The Ecologist

 

ad: 1/25 of 876
next »

Fish trade 'hugely underestimates' global catches

Jack Alexander

20th October, 2017

New research has found major discrepancies in the reporting of fish stocks. JACK ALEXANDER reports on whether effective conservation attempts can ever be implemented without the ability to accurately track fish species in trade. more...

Lions, elephants and rhinoceros exported by the thousand legally by 'trophy' hunters

Laura Briggs

17th October, 2017

The African Wildlife Foundation has uncovered the figures behind the shocking numbers of 'trophy hunters' and the sanctioned trade in exporting dead and living animals out of the continent, reports LAURA BRIGGS more...

The disappearance of Santiago Maldonado in 'Benetton’s stolen lands'

Atus Mariqueo-Russell & Carole Concha Bell

1st October, 2017

Santiago Maldonado was last seen as he was being forcibly dragged away by military police in Argentina on 1st August. Today marks the two-month anniversary of his disappearance. The police and the security minister, Patricia Bullrich, both deny that they have detained him. ATUS MARIQUEO-RUSSELL and CAROLE CONCHA BELL report more...

The Fish

James Morris-Knight

29th September, 2017

Fiction for Friday: Through a fictional short story about the underwater inhabitant of a Canadian lake, JAMES MORRIS-KNIGHT explores the loss of tradition, crime and industry in North America. more...

Our obsolescent economy: modern capitalism and 'throwaway culture'

Steven Gorelick

26 September, 2017

We live in a throwaway society. Innovation in the tech industries mean ever more powerful products come to market. But the death of repair shops and a culture of reliance is not simply the result of shiny new things. Corporations, and capitalism itself, requires planned obsolesce, argues STEVEN GORELICK more...

Elinor Ostrom, her Nobel Prize, and her rules for ecologist radicals

Derek Wall

21st September, 2017

Elinor Ostrom was a pioneer in ecology, whose research challenged the fallacy of the 'tragedy of the commons' where the needs of one ruin what is shared by many. Here DEREK WALL celebrates the first - and only - woman to be awarded a Nobel Prize in Economics more...

Bovine tuberculosis testing - we really need to talk

Tom Langton

11th September, 2017

Are the shortcoming of existing cattle TB tests soon to be exposed by a simple, clever blood test that has been waiting in the wings? The development may shine light on practical compromises in the extended, failing fight against TB in England - at huge tax-payers expense. Biologist TOM LANGTON looks at a growing dilemma in the world of bovine TB cattle testing more...

Millions worldwide hit by unprecedented flooding as climate change becomes a deadly reality

Claire James

31st August, 2017

Floods in Sierra Leone. Floods in India. Floods in Nepal. Floods in Bangladesh. Officials now estimate 41 million people across India, Nepal and Bangladesh have been affected. And of course there have been floods in Houston, Texas. We knew climate change would bring more flooding, so is this what the future holds, asks CLAIRE JAMES more...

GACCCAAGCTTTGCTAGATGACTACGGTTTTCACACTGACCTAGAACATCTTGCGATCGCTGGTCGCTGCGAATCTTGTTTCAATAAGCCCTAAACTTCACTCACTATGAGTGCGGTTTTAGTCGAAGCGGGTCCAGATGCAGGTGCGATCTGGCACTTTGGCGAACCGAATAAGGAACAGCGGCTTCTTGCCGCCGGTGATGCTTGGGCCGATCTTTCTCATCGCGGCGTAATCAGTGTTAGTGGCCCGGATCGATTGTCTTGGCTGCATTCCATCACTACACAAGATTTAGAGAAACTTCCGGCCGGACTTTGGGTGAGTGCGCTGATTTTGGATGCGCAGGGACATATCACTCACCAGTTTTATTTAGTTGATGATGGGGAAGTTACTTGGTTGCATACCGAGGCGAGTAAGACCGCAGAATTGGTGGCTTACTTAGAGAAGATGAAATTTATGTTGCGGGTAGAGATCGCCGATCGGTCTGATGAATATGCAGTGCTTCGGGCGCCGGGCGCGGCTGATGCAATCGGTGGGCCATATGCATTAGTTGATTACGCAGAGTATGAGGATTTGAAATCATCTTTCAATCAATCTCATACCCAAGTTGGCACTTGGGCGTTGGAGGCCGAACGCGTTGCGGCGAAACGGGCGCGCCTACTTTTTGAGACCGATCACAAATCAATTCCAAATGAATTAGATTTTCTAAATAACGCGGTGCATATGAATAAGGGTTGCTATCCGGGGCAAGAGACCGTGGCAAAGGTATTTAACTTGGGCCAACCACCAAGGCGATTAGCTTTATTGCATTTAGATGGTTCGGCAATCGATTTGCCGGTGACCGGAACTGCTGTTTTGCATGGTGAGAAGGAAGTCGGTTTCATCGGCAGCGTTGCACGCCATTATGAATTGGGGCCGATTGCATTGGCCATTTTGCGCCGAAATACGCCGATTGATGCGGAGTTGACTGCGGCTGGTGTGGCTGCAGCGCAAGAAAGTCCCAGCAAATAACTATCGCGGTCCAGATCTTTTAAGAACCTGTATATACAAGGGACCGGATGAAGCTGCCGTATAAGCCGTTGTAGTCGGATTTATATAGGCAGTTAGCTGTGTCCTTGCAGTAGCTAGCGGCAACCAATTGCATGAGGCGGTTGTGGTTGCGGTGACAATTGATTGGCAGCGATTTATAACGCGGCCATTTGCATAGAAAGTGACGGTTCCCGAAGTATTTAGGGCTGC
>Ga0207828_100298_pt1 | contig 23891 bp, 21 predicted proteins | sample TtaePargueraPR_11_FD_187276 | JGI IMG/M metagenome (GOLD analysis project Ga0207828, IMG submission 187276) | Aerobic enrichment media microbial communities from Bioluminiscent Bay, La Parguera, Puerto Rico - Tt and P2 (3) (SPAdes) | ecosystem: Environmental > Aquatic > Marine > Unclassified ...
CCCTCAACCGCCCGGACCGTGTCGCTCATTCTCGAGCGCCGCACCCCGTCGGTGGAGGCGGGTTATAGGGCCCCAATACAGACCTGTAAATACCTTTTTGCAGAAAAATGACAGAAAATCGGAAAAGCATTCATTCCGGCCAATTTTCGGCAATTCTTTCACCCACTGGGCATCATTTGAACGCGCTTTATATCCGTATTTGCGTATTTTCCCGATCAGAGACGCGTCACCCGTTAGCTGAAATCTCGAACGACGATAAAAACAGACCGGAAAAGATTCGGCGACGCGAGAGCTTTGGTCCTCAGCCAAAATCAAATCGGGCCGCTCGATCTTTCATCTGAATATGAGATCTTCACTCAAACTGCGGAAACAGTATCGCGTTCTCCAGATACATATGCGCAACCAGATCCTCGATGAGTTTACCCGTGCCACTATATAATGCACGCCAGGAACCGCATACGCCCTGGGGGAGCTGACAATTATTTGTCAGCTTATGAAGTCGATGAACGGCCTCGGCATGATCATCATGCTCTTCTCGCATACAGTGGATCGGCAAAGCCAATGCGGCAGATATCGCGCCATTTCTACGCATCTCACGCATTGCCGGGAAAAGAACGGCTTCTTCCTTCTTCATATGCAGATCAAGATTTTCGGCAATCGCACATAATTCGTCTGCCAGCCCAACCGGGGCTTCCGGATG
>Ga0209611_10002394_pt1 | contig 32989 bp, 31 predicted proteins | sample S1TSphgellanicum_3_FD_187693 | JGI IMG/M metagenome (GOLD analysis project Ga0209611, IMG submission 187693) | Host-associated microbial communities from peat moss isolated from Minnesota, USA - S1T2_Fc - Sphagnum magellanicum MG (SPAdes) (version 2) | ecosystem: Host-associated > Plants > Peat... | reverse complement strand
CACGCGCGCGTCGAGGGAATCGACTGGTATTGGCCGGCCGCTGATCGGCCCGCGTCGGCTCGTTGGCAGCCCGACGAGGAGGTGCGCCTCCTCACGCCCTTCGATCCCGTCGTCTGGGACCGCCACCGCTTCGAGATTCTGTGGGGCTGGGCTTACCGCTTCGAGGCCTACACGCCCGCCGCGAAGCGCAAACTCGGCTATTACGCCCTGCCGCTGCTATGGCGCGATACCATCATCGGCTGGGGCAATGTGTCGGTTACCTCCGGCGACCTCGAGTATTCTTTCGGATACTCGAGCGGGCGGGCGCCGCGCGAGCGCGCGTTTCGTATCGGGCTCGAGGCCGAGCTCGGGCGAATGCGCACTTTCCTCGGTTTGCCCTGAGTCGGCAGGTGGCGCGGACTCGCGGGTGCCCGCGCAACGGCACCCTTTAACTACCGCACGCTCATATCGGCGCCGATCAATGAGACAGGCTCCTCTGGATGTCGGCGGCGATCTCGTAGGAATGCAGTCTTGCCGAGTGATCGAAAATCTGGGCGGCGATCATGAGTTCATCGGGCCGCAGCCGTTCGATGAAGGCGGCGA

Digging yourself a hole: how Australia is keeping coal current

Mariah Sampson

30th August, 2017

The Adani-Carmichael Coal Mine is an enduring stain on Australia’s underdeveloped environmental policies, with new fraud cases and environmental assessment reports weighing the venture down. Australian environmentalist MARIAH SAMPSON takes a look at the current state of affairs surrounding the plans for the biggest open coal mine in the world. more...

Cumbria's Bovine TB problem - hidden for years but now in the news

Lesley Docksey

25th August, 2017

Slowly the incidence of bTB in Cumbria has increased without any real outcry from the agricultural lobby. Why then, at the beginning of this month (August), has all of this information suddenly become news asks LESLEY DOCKSEY more...

Dealing with climate migration: 'what matters are our actions'

Arthur Wyns

21st August, 2017

Human induced climate change will have many effects on people’s homes, livelihoods and current way of living. But what happens with the millions that will be displaced? ARTHUR WYNS takes a look at Bangladesh, a low-lying country of delta’s marshes and Sundarbans that is at the forefront of dealing with climate migration. more...

Donald Trump ends IPCC funding and 'abandons global science leadership'

Brenda Ekwurzel

17th August, 2017

The US has ended its funding to the Intergovernmental Panel on Climate Change despite the serious national security implications for the country, argues BRENDA EKWURZEL more...

ad: 1/25 of 876
next »

Cuadrilla 'takes risks' as fracking resistance rolls on

Lydia Noon

2nd August, 2017

What do Mr Blobby, Spiderman and Dumbledore have in common? And Bez from 80s rock band Happy Mondays, local residents, farmers, students and solidarity groups from around the UK? These characters assembled for a climate carnival in Lancashire, reports LYDIA NOON more...

Trump’s top trade nominees lobbied for hormone-meat exports

Lawrence Carter, EnergyDesk

July 31, 2017

The nature of Britain's trade deals with the United States after Brexit raises serious concerns about the quality of food on supermarket shelves - and the influence of vested interests in the meat industry, reports LAWRENCE CARTER of EnergyDesk, Greenpeace. more...

Spiritual Ecology: 10 Practices to Reawaken the Sacred in Everyday Life

Kara Moses

17th July, 2017

How does cleaning your kitchen help resolve the planetary crisis? Why does the manner in which you cook your dinner have implications for how you affect change in the world? Perhaps more than you think. KARA MOSES reviews Spiritual Ecology: 10 Practices to Reawaken the Sacred in Everyday Life more...